To facilitate attendance at the EBAAS conference in King’s College London (4-7 April 2018), the IAAS Prizes Subcommittee are pleased to announce that we are offering 4 bursaries of €100 each, for postgraduate and early-career IAAS members who are presenting at the conference.
EBAAS is a joint event, combining the annual British Association for American Studies conference with the biennial conference held by the European Association for American Studies. The event brings together scholars from Britain, Ireland, and across Europe, and the IAAS is therefore delighted to be able to support scholars from Ireland whose papers have been accepted by the conference organisers. Please note that we will not be offering separate BAAS conference bursaries this year, as EBAAS comprises both events.
To be eligible for these bursaries, applicants must:
The Prizes Sub-Committee is delighted to announce that it has awarded two bursaries for attendance at the annual Postgraduate Symposium.
The bursaries have been awarded to Jennifer Gouck (independent scholar) for her paper, “‘Welcome to Your Tape’: Union and Disunion in Jay Asher’s Thirteen Reasons Why,” and to Annette Skade (DCU) for her paper “Clive’s Song by Anne Carson: Pushing the Limits.” The Prizes Sub-Committee and everyone at the IAAS would like to extend their sincere congratulations to the winners.
The 2017 IAAS Postgraduate Symposium is hosted by the Trinity Long Room Hub in Trinity College Dublin, on 25th November. This is an annual event designed to foster and promote the work currently being undertaken in American Studies by postgraduate students and early-career scholars, throughout Ireland and beyond.
For information on the range of other bursaries and prizes on offer from the IAAS, please see our Funding Opportunities page.
The Prizes Subcommittee of the IAAS is delighted to announce the winner of this year’s WTM Riches Essay Prize. Colin Wheatley of the School of English, Drama and Film at University College Dublin has been selected as the overall winner for his essay entitled “Detecting Ethnicity: Lieutenant Columbo’s Hunt for Italian Heritage in ‘Any Old Port in a Storm’.”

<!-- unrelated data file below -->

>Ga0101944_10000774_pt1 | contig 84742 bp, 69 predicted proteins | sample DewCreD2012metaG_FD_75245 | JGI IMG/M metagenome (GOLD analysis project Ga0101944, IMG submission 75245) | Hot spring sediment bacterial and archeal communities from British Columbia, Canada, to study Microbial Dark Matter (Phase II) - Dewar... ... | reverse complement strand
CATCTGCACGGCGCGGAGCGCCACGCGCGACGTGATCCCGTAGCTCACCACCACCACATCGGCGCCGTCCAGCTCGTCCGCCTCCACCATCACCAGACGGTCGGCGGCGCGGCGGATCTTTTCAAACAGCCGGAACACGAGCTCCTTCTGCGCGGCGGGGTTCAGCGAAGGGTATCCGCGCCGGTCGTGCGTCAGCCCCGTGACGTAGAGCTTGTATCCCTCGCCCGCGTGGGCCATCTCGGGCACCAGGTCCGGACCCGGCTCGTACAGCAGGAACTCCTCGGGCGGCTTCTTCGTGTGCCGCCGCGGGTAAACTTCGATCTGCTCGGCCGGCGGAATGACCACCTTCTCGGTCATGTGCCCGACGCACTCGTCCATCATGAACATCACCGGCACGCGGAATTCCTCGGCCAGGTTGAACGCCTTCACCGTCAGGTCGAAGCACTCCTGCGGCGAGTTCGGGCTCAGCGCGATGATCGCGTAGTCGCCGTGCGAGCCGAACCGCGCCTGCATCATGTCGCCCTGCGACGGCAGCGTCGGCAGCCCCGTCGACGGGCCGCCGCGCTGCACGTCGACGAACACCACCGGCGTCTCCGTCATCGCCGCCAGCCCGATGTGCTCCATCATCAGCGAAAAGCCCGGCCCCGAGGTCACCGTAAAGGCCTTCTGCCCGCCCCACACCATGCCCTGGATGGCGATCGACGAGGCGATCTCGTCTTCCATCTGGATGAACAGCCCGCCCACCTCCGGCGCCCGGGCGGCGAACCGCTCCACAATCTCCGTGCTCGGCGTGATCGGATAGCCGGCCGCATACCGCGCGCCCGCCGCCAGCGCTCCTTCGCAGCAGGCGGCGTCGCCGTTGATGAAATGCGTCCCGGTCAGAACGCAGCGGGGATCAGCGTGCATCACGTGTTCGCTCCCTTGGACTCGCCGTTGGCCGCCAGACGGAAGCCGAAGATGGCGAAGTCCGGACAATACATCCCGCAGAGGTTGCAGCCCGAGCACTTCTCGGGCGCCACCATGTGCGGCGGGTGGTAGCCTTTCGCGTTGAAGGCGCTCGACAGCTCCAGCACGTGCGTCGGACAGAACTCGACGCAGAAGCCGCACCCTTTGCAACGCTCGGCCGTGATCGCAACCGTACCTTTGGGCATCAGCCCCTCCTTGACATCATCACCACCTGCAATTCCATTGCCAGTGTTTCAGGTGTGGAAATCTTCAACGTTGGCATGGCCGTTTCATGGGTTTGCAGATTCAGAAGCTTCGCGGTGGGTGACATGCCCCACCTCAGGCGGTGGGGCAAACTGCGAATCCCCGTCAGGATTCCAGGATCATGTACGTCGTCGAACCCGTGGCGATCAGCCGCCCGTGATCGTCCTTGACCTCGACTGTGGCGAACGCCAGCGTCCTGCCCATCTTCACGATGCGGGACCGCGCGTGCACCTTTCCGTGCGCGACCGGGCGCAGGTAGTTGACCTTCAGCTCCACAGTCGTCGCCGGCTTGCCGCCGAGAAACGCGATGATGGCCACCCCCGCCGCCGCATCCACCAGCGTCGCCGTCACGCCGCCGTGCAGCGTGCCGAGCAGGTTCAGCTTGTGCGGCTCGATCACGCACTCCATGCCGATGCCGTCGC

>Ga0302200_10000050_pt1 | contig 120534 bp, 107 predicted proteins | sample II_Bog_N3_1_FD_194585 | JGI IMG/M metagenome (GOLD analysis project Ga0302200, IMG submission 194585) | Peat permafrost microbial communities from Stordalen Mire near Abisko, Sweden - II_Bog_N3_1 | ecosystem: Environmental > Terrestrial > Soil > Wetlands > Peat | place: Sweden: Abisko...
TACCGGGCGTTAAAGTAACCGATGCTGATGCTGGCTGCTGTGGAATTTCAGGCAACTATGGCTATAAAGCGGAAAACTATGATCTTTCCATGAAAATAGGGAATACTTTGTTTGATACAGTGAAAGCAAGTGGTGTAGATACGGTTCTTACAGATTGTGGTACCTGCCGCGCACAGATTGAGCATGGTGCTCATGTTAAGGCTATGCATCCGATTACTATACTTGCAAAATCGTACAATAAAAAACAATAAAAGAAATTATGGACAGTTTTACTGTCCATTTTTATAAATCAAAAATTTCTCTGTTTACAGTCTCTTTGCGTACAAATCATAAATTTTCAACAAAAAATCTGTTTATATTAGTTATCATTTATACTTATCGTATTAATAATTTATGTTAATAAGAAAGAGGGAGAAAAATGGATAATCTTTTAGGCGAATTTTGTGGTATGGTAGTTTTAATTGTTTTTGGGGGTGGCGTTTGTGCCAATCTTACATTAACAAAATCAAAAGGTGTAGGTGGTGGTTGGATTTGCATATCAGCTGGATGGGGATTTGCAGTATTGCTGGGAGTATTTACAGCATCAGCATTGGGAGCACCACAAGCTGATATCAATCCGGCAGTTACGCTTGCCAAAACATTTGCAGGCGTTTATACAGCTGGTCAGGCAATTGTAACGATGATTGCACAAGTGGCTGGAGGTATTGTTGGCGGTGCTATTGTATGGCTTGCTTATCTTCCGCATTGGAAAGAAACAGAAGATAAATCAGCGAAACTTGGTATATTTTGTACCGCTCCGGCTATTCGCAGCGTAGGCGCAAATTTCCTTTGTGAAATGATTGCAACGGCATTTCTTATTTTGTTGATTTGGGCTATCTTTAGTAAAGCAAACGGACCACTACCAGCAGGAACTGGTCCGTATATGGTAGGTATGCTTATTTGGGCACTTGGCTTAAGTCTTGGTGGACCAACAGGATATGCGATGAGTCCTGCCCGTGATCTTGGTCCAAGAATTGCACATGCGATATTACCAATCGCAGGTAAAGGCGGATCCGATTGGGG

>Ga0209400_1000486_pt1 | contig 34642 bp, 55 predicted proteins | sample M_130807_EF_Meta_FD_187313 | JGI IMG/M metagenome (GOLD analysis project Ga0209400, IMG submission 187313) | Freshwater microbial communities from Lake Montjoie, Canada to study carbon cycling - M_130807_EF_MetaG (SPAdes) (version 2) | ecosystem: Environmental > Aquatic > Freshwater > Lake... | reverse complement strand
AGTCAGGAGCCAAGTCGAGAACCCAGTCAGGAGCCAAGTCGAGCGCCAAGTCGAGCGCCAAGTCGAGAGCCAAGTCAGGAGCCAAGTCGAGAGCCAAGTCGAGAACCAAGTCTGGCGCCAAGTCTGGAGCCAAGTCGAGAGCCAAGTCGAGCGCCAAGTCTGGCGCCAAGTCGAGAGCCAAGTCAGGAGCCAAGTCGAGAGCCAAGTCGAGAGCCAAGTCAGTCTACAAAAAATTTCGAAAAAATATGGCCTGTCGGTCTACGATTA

The Subcommittee also awarded Honorable Mentions to Cait Neylon (Gender, Sexuality, and Culture, UCD) for her essay “The Alterity of Cuteness in Two Contemporary US Sitcoms” and Freyja Simone Quigley (School of Languages, Literature and Culture, UCC) for her essay on “Pat Mora and Poetic Curanderisma: Recovering Chicanisma through Poetry.”
The WTM Riches Essay Prize is awarded annually for outstanding work in any area of American Studies by undergraduate students and students in the first year of postgraduate studies. More information, including past winners, can be found here.
When I reviewed Mark Twain and Youth, edited by Kevin MacDonnell and Kent Rasmussen, for the Irish Journal of American Studies I never anticipated that it would lead to an invitation from those editors to attend their quadrennial conference on the “State of Mark Twain Studies: The Assault of Laughter”, August 3-5 2017. Attendance at this conference was, in truth, a privilege. As one speaker stated, for anyone who has written on the work of Mark Twain, or used Twain’s writing to support their own argument, this conference “was like being in a room filled with your bibliography”. Recent Twain scholars and those analysing his work for decades descended upon Elmira College this past August and proved that Twain is as relevant in the 21st century as he was in the 19th. As the conference title suggests Twain and laughter predominated at the many parallel seminars. However, in a manner similar to Twain’s own work, the humour tended to reflect the U.S. political world, and this idea seemed paramount to most of the significant discussions that weekend. Comparisons between Twain’s challenging argument during the Spanish-American War (1898), Philippine–American War (1899-1902) and the present-day volatile situation were noticeably at the root of many presentations. While the session “Twain, Politics, and the Power(lessness)of Satire” was of direct interest to me, nearly all the panels had a section addressing the present-day U. S. political agenda.